Gliotransmission: Beyond Black-and-White

J Neurosci. 2018 Jan 3;38(1):14-25. doi: 10.1523/JNEUROSCI.0017-17.2017.


Astrocytes are highly complex cells with many emerging putative roles in brain function. Of these, gliotransmission (active information transfer from glia to neurons) has probably the widest implications on our understanding of how the brain works: do astrocytes really contribute to information processing within the neural circuitry? "Positive evidence" for this stems from work of multiple laboratories reporting many examples of modulatory chemical signaling from astrocytes to neurons in the timeframe of hundreds of milliseconds to several minutes. This signaling involves, but is not limited to, Ca2+-dependent vesicular transmitter release, and results in a variety of regulatory effects at synapses in many circuits that are abolished by preventing Ca2+ elevations or blocking exocytosis selectively in astrocytes. In striking contradiction, methodologically advanced studies by a few laboratories produced "negative evidence," triggering a heated debate on the actual existence and properties of gliotransmission. In this context, a skeptics' camp arose, eager to dismiss the whole positive evidence based on a number of assumptions behind the negative data, such as the following: (1) deleting a single Ca2+ release pathway (IP3R2) removes all the sources for Ca2+-dependent gliotransmission; (2) stimulating a transgenically expressed Gq-GPCR (MrgA1) mimics the physiological Ca2+ signaling underlying gliotransmitter release; (3) age-dependent downregulation of an endogenous GPCR (mGluR5) questions gliotransmitter release in adulthood; and (4) failure by transcriptome analysis to detect vGluts or canonical synaptic SNAREs in astrocytes proves inexistence/functional irrelevance of vesicular gliotransmitter release. We here discuss how the above assumptions are likely wrong and oversimplistic. In light of the most recent literature, we argue that gliotransmission is a more complex phenomenon than originally thought, possibly consisting of multiple forms and signaling processes, whose correct study and understanding require more sophisticated tools and finer scientific experiments than done until today. Under this perspective, the opposing camps can be reconciled and the field moved forward. Along the path, a more cautious mindset and an attitude to open discussion and mutual respect between opponent laboratories will be good companions.Dual Perspectives Companion Paper: Multiple Lines of Evidence Indicate That Gliotransmission Does Not Occur under Physiological Conditions, by Todd A. Fiacco and Ken D. McCarthy.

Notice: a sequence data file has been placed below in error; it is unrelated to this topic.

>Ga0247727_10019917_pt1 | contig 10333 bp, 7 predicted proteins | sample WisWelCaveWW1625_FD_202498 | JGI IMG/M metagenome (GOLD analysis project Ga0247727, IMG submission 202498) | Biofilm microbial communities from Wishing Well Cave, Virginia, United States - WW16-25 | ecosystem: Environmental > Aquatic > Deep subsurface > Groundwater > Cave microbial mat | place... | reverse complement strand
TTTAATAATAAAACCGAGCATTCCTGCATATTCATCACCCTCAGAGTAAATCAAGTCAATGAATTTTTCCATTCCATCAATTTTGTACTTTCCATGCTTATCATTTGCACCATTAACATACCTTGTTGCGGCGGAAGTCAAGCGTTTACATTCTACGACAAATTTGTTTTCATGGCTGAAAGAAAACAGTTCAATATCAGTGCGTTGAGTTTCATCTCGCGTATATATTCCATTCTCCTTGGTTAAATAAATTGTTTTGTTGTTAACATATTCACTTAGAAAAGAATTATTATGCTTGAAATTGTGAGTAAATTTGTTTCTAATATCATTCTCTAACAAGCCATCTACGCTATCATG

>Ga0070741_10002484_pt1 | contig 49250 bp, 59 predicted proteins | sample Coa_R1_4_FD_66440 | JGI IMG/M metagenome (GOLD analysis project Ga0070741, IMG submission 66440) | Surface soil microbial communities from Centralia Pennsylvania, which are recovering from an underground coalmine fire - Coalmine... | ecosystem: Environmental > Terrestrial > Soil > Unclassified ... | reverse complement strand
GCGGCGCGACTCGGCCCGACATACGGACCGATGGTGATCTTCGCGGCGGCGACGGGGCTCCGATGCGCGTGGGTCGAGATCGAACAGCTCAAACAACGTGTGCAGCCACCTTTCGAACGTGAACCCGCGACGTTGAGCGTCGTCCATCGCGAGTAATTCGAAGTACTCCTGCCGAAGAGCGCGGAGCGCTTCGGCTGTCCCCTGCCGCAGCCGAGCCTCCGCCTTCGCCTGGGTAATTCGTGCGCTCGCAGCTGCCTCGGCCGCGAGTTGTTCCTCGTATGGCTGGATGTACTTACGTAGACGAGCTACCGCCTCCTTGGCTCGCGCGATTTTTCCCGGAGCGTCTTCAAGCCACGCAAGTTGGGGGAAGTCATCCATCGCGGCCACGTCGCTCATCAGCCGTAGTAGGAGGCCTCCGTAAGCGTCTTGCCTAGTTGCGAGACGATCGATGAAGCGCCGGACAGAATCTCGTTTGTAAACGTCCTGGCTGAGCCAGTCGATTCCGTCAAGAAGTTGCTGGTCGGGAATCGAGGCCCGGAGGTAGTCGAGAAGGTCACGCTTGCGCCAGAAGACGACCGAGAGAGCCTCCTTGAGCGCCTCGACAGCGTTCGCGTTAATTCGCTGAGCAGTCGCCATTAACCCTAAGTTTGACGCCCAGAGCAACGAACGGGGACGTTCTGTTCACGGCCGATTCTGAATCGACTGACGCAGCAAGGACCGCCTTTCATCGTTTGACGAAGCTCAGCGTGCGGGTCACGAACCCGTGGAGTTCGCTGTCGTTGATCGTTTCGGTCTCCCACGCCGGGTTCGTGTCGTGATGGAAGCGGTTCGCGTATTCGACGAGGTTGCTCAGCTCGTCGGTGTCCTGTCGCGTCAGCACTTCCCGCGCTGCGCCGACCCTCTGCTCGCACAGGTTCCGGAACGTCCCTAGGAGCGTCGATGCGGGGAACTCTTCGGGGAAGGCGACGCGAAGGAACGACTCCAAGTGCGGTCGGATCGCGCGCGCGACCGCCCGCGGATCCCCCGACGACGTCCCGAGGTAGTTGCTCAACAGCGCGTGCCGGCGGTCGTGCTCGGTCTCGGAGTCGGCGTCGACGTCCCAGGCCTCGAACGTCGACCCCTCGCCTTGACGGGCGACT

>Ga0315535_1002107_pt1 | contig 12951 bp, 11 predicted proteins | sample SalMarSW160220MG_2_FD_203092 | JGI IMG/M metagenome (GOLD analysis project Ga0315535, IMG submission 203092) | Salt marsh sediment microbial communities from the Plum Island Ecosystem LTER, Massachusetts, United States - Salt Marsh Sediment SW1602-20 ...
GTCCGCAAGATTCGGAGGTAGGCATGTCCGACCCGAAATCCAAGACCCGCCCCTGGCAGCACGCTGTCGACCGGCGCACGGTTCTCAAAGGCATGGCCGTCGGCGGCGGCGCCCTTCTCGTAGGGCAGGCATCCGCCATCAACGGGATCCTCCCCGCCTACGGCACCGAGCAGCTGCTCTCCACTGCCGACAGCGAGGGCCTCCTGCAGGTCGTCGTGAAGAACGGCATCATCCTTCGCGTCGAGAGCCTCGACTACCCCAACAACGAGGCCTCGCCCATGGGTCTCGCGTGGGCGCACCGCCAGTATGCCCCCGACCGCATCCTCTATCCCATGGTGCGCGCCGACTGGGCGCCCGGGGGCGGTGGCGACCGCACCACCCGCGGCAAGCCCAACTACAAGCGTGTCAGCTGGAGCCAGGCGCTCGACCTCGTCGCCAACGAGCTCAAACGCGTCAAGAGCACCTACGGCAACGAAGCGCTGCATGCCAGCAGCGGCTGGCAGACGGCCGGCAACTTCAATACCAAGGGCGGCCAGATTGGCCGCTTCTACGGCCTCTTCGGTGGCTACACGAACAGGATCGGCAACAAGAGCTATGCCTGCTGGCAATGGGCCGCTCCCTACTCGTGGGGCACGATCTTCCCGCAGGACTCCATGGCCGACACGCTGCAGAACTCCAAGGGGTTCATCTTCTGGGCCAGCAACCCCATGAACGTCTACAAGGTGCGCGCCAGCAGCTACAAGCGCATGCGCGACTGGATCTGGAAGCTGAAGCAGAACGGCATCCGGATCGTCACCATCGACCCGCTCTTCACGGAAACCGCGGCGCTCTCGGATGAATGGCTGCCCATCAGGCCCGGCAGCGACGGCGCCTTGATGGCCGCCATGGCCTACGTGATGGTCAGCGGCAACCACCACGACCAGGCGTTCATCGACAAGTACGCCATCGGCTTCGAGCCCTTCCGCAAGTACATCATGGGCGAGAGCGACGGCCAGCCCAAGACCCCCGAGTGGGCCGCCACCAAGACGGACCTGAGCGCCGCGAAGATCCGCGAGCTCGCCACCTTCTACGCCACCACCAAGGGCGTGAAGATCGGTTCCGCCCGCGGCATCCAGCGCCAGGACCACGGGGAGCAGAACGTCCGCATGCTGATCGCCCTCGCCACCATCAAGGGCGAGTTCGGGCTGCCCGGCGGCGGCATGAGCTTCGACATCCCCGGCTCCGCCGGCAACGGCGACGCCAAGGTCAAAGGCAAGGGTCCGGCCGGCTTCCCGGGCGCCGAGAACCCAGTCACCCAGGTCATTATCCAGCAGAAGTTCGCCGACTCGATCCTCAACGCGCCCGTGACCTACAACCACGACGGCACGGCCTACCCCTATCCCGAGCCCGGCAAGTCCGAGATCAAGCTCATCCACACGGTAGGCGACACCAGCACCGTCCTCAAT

Keywords: astrocyte; astrocyte-neuron interactions; calcium; synaptic modulation; vesicular release.

Publication types

  • Research Support, Non-U.S. Gov't
  • Review

MeSH terms

  • Animals
  • Astrocytes / physiology
  • Calcium Signaling / physiology
  • Humans
  • Neuroglia / physiology*
  • Neurons / physiology
  • Synapses / physiology
  • Synaptic Transmission / physiology*